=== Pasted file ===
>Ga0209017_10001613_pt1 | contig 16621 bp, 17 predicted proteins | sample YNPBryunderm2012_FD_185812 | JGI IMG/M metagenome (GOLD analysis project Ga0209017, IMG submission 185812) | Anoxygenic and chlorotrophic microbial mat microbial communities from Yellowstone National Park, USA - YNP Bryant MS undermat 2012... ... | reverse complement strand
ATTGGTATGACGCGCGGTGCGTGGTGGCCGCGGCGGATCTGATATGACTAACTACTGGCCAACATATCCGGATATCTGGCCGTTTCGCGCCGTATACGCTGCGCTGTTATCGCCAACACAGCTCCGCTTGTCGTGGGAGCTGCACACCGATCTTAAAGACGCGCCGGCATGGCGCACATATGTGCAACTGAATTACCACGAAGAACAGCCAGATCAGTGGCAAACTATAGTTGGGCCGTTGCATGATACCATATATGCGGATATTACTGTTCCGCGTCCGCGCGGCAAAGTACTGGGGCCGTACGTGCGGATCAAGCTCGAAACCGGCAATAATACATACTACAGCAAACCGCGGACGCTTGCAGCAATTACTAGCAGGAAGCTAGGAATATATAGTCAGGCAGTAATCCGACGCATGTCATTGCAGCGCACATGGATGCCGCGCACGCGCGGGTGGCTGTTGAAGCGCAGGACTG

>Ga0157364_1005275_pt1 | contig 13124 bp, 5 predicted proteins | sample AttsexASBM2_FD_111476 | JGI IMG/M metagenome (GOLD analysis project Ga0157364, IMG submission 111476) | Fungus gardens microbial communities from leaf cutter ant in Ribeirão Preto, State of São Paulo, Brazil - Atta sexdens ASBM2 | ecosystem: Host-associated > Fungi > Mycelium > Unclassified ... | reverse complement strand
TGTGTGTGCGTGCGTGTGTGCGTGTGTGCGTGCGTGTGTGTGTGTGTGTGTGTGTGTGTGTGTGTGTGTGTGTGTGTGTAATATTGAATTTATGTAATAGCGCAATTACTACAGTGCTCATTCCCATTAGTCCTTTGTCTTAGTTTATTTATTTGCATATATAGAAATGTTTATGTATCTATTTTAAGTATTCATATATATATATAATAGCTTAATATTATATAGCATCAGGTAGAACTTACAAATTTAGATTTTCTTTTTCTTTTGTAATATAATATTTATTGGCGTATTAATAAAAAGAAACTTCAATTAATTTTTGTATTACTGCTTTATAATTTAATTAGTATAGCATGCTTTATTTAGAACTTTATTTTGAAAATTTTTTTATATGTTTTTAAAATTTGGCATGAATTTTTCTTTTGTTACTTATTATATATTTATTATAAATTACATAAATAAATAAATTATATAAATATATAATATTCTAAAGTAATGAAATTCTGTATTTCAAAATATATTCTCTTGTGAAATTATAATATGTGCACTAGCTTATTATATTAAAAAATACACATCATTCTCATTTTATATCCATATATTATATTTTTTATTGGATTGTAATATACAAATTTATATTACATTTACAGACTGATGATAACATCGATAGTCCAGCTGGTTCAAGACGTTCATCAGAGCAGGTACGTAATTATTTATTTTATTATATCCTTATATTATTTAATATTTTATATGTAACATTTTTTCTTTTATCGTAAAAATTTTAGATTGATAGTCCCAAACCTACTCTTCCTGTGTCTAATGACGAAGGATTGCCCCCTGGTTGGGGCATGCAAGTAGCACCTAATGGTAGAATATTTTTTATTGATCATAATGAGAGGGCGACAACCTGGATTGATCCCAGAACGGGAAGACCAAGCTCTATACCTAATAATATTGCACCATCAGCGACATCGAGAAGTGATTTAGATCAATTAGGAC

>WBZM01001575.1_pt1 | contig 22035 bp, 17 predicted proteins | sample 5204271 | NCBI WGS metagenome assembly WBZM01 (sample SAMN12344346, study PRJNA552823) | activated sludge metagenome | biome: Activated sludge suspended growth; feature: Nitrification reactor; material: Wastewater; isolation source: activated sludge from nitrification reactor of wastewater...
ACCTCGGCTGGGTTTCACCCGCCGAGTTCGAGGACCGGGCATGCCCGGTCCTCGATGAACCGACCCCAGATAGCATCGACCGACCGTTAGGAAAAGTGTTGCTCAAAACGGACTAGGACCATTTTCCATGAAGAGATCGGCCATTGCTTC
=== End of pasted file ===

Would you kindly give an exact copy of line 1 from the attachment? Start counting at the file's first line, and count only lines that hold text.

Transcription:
>Ga0209017_10001613_pt1 | contig 16621 bp, 17 predicted proteins | sample YNPBryunderm2012_FD_185812 | JGI IMG/M metagenome (GOLD analysis project Ga0209017, IMG submission 185812) | Anoxygenic and chlorotrophic microbial mat microbial communities from Yellowstone National Park, USA - YNP Bryant MS undermat 2012... ... | reverse complement strand